Tarantula Hawk   Leave a comment

We have a wide range of interests and some really interesting discussions at our knitting group.  A couple of weeks ago, somehow we got on the subject of the tarantula hawk.

Now a tarantula hawk is neither a tarantula nor a hawk, but a large and scary-looking wasp.  I wrote about it once before.  I have a vivid memory of the sight of one clearing the block when I was growing up in Taft.  Someone would scream and point, and there would be a mass stampede of screaming children headed for the house.

As an adult, I figured that the legend of the tarantula hawk was probably mostly in our minds.  After all, I never heard of one actually stinging anybody . . . of course it didn’t have much of a chance.

However, in these days of the Internet, it didn’t take more than a few minutes for one of the knitters to find the critter on Wikipedia.  The tarantula hawk is a large black wasp with rusty-orange wings.  The female hunts tarantulas, paralyzes them with her venom, and lays an egg on their abdomens.  The larva then hatches and eats the tarantula alive — a process once described with relish by Calvin of “Calvin and Hobbes”.  The male is relatively innocuous, and confines himself to milkweed blossoms.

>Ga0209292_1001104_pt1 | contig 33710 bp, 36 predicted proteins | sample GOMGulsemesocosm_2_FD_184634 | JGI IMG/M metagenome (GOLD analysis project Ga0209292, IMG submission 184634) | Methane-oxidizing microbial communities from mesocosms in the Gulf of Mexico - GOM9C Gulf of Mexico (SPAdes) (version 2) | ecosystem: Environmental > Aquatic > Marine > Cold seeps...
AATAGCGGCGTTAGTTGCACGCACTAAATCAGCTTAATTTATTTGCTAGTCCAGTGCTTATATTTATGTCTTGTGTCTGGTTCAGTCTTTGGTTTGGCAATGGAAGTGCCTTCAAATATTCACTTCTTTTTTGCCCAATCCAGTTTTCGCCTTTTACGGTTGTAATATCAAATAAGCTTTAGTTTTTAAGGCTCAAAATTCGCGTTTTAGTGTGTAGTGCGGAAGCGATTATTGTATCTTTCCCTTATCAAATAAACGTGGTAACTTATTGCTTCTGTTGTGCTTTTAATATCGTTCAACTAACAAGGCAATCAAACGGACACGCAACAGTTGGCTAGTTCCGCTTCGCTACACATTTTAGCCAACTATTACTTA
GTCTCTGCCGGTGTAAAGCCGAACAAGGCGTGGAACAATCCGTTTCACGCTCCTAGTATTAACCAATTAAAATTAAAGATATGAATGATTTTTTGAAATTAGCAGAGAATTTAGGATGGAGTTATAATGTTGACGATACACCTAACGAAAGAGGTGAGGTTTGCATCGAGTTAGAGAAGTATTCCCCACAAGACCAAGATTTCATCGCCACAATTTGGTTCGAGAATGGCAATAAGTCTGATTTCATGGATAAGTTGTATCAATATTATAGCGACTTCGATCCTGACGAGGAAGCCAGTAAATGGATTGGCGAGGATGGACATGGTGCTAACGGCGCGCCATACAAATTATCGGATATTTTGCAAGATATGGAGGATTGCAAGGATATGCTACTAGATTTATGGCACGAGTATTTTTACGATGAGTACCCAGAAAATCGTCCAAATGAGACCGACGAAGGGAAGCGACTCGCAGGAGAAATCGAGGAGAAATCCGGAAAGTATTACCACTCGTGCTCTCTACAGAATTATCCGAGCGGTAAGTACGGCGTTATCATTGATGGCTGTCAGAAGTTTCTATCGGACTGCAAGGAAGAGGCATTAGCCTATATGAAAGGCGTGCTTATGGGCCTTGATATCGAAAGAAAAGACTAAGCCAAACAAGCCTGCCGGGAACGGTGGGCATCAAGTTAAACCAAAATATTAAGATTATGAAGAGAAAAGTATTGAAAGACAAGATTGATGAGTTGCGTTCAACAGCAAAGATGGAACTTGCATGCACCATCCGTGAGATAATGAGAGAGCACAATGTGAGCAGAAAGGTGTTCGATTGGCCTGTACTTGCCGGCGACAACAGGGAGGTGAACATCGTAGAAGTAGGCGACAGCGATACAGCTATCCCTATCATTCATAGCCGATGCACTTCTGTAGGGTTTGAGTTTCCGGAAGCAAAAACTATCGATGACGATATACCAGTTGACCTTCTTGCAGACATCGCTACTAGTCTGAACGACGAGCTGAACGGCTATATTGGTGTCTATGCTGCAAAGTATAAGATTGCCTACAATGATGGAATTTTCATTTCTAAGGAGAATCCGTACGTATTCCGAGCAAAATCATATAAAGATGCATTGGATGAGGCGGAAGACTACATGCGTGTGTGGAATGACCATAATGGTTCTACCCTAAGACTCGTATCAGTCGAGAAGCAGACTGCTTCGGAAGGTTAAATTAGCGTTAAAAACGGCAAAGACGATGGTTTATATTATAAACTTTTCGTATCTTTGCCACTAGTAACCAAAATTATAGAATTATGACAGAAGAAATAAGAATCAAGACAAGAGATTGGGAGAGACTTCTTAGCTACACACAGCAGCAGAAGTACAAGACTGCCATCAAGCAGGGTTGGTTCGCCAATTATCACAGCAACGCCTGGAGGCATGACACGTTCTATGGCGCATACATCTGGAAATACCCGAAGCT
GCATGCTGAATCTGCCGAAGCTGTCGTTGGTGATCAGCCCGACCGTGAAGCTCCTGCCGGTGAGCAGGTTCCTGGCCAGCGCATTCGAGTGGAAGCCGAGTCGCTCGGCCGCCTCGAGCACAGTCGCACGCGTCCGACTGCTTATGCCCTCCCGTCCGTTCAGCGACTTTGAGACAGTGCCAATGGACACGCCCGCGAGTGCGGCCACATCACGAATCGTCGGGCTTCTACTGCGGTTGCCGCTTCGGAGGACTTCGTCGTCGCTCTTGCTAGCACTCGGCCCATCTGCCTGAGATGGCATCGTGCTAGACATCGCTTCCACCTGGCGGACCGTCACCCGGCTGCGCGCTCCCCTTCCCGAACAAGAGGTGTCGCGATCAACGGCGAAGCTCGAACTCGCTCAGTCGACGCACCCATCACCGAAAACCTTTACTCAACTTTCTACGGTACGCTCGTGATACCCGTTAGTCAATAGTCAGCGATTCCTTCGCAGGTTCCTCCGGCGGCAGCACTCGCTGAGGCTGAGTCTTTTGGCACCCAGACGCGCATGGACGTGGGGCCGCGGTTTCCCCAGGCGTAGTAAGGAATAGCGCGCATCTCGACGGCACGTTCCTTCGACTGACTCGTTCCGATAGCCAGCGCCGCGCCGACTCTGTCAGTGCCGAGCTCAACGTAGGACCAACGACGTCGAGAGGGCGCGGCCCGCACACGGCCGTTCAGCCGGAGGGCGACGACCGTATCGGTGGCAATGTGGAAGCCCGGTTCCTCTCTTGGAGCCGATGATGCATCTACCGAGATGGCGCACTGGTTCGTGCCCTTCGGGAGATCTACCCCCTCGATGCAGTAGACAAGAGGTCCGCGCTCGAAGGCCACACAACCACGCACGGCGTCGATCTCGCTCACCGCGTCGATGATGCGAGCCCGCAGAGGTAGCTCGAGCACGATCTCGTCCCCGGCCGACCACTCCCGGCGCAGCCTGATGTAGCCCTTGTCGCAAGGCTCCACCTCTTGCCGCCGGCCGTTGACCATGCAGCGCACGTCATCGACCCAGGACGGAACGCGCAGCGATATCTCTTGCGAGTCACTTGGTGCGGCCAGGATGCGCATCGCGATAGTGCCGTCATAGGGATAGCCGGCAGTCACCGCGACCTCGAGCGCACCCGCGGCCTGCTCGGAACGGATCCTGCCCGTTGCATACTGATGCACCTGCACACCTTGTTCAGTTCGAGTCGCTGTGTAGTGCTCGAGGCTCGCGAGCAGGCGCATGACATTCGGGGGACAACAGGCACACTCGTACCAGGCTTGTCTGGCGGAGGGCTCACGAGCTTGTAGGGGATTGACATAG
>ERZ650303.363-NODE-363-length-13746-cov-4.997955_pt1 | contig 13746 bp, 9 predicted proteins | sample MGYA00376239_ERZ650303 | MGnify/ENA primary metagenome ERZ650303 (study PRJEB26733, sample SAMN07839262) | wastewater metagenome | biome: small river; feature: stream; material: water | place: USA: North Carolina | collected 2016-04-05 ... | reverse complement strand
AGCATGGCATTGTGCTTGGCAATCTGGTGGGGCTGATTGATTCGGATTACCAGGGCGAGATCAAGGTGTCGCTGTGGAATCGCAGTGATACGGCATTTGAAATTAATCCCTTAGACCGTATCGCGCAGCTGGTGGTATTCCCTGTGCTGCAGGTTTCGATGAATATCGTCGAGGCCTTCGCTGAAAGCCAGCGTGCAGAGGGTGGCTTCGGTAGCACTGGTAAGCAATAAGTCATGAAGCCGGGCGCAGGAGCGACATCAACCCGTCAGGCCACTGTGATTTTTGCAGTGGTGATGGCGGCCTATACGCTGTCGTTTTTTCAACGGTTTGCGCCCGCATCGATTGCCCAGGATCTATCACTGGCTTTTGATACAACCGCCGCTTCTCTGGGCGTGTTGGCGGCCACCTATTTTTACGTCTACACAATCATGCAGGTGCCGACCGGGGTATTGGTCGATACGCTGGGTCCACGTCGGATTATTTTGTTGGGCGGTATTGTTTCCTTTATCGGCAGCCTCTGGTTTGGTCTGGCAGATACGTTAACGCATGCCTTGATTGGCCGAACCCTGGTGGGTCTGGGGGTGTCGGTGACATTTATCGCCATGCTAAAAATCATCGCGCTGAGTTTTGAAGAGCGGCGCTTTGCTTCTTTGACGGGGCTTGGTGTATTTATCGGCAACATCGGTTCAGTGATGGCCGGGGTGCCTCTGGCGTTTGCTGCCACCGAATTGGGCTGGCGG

A researcher called Justin Schmidt allowed himself to be Stung for Science.  He describes the pain of a tarantula hawk sting as “blinding, fierce, shockingly electric”.  It’s “excruciating pain that shuts down one’s ability to do anything except, perhaps, scream.”  It’s the second most painful insect sting in the world.  The good news is a) the wasp is relatively docile and stings only when provoked, and b) the worst of the pain “only lasts about three minutes”.

I’ll bet it’s a long three minutes.

Anyway, a few days later, friend and fellow knitter Sasha sent me this picture that her husband Andy took.

Andysthawk

Yep, that’s a tarantula hawk, a male.  It’s in a classic pose, feeding on a milkweed flower.

Andy took it up on North Chester.

That’s too darned close.  True, it’s a male.  Where there is a male tarantula hawk, there must be a female somewhere; and where there are tarantula hawks, there must be tarantulas.

I wonder how fast I can run screaming to the house at seventy?

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Posted June 28, 2013 by stablewoman in Nature

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